Utilising learning analytics for study success: A systematic review of five years of research (2013-17)

Yau, Jane Yin-Kim ; Mah, Dana-Kristin ; Ifenthaler, Dirk

Document Type: Conference presentation
Year of publication: 2018
Conference title: European First Year's Experience Conference EFYE 2018
Location of the conference venue: Utrecht, Netherlands
Date of the conference: 25-27.06.2018
Publication language: English
Institution: Business School > Wirtschaftspädagogik, Technologiebasiertes Instruktionsdesign (Ifenthaler 2015-)
Subject: 004 Computer science, internet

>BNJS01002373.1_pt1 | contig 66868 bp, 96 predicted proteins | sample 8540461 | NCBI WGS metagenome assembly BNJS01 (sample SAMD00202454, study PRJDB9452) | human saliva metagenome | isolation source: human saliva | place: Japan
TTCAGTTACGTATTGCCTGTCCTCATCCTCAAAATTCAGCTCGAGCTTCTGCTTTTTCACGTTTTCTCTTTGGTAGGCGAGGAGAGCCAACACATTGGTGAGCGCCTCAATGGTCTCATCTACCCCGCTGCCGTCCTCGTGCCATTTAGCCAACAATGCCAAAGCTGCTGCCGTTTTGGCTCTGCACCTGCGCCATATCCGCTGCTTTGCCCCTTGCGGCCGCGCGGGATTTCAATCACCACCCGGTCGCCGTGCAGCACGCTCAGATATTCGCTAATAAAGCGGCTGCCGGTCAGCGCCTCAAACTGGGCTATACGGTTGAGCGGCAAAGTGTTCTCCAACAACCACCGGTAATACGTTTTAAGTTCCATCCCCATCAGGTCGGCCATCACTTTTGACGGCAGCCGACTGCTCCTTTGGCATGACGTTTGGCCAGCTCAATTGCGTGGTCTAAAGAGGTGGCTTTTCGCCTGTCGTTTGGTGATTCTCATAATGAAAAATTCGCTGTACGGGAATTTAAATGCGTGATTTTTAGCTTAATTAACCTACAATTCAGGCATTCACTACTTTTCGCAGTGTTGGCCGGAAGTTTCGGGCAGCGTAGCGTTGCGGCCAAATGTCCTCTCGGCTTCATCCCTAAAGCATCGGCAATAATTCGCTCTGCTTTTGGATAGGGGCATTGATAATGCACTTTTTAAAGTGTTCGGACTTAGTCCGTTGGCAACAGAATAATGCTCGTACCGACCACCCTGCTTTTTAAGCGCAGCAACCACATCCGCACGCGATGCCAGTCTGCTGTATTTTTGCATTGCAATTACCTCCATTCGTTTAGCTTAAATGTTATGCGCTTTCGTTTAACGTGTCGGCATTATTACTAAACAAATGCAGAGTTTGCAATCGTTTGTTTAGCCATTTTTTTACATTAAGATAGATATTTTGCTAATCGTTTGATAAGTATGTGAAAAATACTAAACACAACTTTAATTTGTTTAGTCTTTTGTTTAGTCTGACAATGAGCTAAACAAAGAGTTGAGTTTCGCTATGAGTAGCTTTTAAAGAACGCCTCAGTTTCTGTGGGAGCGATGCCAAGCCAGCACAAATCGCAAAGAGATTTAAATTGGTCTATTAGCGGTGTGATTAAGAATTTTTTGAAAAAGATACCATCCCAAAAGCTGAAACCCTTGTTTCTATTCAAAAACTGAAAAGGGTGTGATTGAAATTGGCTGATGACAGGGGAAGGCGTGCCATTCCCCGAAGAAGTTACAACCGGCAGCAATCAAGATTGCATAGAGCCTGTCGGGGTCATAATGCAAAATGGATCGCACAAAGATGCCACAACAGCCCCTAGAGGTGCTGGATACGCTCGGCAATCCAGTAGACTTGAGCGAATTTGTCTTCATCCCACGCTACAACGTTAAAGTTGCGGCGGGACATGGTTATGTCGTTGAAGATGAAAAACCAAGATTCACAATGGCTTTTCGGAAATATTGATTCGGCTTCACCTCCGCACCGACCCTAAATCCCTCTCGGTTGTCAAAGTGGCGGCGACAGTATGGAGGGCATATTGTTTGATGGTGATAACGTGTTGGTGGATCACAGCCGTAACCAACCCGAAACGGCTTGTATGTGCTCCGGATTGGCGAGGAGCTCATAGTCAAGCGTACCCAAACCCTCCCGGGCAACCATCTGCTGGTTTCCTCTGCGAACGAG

Abstract: Mining data for insights to improve education enables a new level of evidence-based research into learning and teaching. Currently, promising learning analytics applications are being developed which utilise data produced in the educational context. Learning analytics show promise to enhance student success in higher education (Arnold & Pistilli, 2012). The purpose of this study was to examine the utilization of learning analytics to support study success particularly applying to first year university students. Our main research question was to identify whether there is a link between learning analytics and the respective intervention measures to increase study success. Our systematic review consisted of empirical studies conducted during the past five years (2013-2017). Search terms identified 6220 papers from various sources (e.g., Scopus, ERIC). After duplicated articles were removed, there were 3163 papers remaining. Each paper was screened and the inclusion criteria limited the key studies to 380. Findings indicate that robust empirical evidence supporting the effectiveness of learning analytics are still lacking. The preliminary results obtained so far suggest that there is a considerable number of sophisticated learning analytics tools which utilise effective techniques in predicting at-risk students. However, learning analytics applications focussing on personalised and adaptive support for learning are lacking. The latest study reveals evidence in the main successful application of learning analytics to reduce student dropout can only be found in the USA, Australia, and England (e.g., Ferguson & Clow, 2017). However, study success may not be exclusively the result of the use of learning analytics but also some additional means of technological or institutional support. More work on ethical and privacy guidelines supporting a wider adoption of learning analytic systems is required as well as work towards a standardized and personalized learning analytics system which can be integrated into any learning environment providing reliable at-risk student prediction and intervention strategies. Elaborate details and extensive analysis of the results of this systematic review will be presented in this paper session. We analysed international empirical evidence and will present the lessons learnt, limitations of learning analytics to support study success, and challenges of future work in this research area.

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